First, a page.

Published on February 6, 2019

It’s 2019 and by now no one needs to be told they should market to the U.S. Latino segment—it's a given. Hispanics account for almost half of U.S. population growth, have had the largest median income increase of any ethnic group, and are usually ahead of the curve when it comes to adopting new mediums and technology.

As marketers, our need to create archetypes for insights and targeting has historically led us to cluster U.S. Hispanics based on:

  • Their “language dominance”: whether they prefer Spanish or English.
  • Their “level of acculturation”: host culture ("U.S.A") or "original culture" (country of family origin)

Boy, did we get that wrong.

When asked which language they prefer to speak, 55% of U.S. Hispanics claim to be English-Dominant and 45% say they are Spanish-Dominant. But let’s take a closer look at the role that Spanish language plays when consuming media in and outside the home:


Does this mean most U.S. Hispanics are Spanish-dominant? Absolutely not—it simply means that most of them do not pick a definitive language to use throughout their day.

For most U.S. Hispanics, language is situational. They fluidly move back and forth between English and Spanish based on convenience, but also on emotion.

The same individual may start their morning by browsing some English-language news on their phone, have breakfast while having a Spanish-language conversation with their multigenerational-household, commute while listening to a Spanish-language podcast, and get to a workplace where they’ll prepare an English-language report to then go over it in “Spanglish” with a coworker.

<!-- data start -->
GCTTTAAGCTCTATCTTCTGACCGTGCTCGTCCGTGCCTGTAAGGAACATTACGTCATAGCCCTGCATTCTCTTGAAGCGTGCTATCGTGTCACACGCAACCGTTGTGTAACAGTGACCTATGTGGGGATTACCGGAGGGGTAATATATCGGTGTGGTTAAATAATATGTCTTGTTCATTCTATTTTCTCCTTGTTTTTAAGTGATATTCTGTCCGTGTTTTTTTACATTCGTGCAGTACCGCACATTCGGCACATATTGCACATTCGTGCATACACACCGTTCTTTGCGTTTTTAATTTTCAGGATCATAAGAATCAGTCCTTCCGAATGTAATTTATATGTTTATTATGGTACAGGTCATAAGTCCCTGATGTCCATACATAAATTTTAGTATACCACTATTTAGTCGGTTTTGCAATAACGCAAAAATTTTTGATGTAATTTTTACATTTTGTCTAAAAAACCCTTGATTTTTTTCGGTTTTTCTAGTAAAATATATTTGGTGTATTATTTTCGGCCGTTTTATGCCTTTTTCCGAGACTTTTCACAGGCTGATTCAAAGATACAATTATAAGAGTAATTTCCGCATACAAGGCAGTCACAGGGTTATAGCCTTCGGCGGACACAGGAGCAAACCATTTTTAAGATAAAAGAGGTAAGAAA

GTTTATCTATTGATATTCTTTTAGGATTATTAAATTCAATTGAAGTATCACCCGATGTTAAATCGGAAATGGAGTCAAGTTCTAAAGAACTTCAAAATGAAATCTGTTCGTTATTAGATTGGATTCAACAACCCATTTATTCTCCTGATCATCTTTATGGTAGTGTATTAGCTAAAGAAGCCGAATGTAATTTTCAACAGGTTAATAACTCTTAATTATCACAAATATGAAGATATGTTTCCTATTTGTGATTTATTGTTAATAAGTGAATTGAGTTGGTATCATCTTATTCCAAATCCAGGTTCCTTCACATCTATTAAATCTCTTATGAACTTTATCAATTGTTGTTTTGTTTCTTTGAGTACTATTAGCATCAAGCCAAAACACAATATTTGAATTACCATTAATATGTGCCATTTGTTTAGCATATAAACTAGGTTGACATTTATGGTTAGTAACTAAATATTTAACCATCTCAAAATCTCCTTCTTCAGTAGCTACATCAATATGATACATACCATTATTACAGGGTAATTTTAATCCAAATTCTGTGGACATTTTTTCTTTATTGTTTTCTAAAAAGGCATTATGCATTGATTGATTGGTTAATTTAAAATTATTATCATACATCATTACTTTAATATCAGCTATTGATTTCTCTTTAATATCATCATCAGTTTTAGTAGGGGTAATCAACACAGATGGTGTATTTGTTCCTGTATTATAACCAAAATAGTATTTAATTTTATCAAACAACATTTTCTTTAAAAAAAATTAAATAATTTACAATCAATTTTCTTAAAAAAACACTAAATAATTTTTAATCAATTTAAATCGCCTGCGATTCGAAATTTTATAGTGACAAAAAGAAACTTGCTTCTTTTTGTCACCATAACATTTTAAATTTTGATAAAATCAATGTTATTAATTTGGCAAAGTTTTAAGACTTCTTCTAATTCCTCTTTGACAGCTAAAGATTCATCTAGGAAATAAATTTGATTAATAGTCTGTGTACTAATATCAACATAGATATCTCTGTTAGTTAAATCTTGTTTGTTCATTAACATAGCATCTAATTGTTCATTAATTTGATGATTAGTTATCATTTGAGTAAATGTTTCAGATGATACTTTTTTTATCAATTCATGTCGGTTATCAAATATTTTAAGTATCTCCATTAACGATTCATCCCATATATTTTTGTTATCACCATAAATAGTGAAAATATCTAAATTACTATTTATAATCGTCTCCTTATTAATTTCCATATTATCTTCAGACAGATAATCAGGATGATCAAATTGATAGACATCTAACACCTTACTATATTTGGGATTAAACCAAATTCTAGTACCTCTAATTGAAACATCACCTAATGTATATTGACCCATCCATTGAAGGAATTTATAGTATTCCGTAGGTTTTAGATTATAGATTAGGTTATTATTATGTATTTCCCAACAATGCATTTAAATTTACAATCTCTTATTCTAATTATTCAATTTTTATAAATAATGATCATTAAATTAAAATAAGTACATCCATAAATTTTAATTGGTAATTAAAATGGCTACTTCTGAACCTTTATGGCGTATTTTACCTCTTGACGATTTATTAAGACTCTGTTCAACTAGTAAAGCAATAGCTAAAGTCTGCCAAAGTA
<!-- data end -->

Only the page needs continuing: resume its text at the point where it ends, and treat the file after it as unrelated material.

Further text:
These paths are as unique as every individual, and marketers need to embrace this in order to build deeper brand relationships. Digital channels in particular can help identify these unique “language journeys” and allow for brands to take part in a clever way.

Languages aside, U.S. Hispanics want to be recognized by brands. 37% of Latinos agree that when a company advertises in Spanish they feel like their heritage is respected and their business is sought after. This statement is even popular among Latinos who identify themselves as “English-dominant”. No U.S. Hispanic is 100% acculturated to their host culture and vice versa. Each has a unique relationship with both languages (and the vernacular in between) that transcends their ability or desire to speak either Spanish or English. Brands only need to use small prompts to evoke emotion, not based on language relevance, but on cultural acknowledgment.

Are you using a cookie cutter approach to language with the U.S. Hispanic consumer, or worse, no approach at all? There may be an opportunity for your brand to build deeper relationships with Latinos based on recognition and cultural cues.

The source for the statistics in this article is Simmons, Fall 2017 NHCS Adult Study 12-month.

Jonatan Zinger

Jonatan ZingerSVP, Insights - M8

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